Monday, June 21, 2010

Some green shoots of multipolar leadership?

Like all foreign policies, the Obama administration's more collaborative, less confrontational approach will be judged by its long-term  effects. The administration has certainly had its share of setbacks. Nonetheless, some recent green shoots are worth noting:
  • The Chinese have announced that they will allow modest and gradual yuan appreciation - after signs that the Euro debt crisis might scotch their expected move in this direction. On this front, the administration has been under tremendous pressure to pressure, and has done so with delicacy -- amassing developing world allies in the effort, always placing the issue in the context of global rebalancing, sidestepping a deadline to deem or not deem China a "currency manipulator" -- and most recently, doubtless citing the pressure that Congress has been placing on the administration via threats to pass retaliatory legislation (as well as its own very pointed forbearance to this point).

  • China was also brought on board, seemingly against the odds, for new sanctions against Iran.  While the likely impact of those sanctions is questionable at best, the harnessing of China and Russia seemed unlikely and does indicate progress in the U.S. ability to  choreograph collective action..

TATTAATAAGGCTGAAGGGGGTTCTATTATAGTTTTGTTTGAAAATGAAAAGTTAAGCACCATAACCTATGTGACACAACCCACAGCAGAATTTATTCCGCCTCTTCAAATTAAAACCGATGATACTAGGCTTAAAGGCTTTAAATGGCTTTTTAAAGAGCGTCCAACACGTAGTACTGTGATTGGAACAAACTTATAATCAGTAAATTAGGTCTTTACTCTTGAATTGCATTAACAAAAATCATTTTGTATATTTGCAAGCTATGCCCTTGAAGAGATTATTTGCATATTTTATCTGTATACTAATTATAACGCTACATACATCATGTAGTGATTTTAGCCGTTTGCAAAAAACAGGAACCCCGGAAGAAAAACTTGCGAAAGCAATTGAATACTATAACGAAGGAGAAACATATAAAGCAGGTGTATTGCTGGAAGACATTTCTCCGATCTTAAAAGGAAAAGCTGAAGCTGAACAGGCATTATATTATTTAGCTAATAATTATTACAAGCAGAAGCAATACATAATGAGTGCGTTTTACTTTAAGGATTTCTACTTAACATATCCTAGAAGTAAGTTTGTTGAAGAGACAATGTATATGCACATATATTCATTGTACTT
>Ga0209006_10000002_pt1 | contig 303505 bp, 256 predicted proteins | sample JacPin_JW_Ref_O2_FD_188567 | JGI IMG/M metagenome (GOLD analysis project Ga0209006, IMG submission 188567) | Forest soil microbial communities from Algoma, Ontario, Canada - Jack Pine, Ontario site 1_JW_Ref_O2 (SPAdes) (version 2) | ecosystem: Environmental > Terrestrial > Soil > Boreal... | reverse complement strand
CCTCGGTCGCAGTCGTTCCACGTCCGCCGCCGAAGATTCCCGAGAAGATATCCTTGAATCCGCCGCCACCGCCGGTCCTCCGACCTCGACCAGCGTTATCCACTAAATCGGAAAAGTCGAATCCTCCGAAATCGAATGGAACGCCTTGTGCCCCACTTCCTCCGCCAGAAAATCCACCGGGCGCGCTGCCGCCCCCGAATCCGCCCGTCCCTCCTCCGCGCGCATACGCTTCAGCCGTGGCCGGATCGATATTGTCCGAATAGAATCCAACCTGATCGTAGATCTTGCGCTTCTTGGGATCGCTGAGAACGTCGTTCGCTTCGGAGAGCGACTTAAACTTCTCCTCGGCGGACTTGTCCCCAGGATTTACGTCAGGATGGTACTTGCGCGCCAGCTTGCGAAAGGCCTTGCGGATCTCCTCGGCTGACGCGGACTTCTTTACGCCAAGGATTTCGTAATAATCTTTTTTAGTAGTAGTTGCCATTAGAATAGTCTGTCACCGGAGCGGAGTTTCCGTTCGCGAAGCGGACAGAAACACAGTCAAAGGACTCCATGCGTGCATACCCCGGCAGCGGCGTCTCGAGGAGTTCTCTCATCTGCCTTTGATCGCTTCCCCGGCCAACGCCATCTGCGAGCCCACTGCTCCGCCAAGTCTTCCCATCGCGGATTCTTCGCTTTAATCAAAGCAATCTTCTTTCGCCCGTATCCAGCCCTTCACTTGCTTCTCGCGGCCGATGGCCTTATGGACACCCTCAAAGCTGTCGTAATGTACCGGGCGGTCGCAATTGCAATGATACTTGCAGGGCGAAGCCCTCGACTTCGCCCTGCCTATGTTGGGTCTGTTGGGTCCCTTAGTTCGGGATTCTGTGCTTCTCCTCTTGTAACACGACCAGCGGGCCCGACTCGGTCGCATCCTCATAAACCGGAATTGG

• The Israelis have just announced a significant easing of the Gaza blockade, brokered by Tony Blair but underwritten by the U.S. with an immediate rescheduling of the Netanyahu-Obama meeting that was postponed afer the Mavi Marmora boarding.  From the outset of that crisis, U.S. shielding of Israel from Security Council condemnation was balanced by insistence that the blockade in current form was "unsustainable."

  •  Backing up a few weeks,the President signed his nuclear arms reduction treaty with Russia, an important marker in its overall anti-proliferation strategy and prelude to sanctions against Iran.
There's plenty to chronicle on the other side of the ledger: a seeming disintegration of efforts to build up governance and check the Taliban in Afghanistan; failure to move Netanyahu on settlements and a subsequent collapse of faith in Obama in the middle east; a retrograde move away from stimulus in Europe and many other countries that could endanger world economic recovery.  Still, there is at least some evidence that the administration is succeeding in reconstituting U.S. leadership in an inevitably more multipolar world.

1 comment:

  1. I wish I could share your optimism but the 'easing' of the blockade, such as it is, was inevitable given international reaction to the flotilla deaths. Bottom line is that Israel is still expanding its lawful borders, they called Obama's bluff and won. The Israeli tail continues to wag the US dog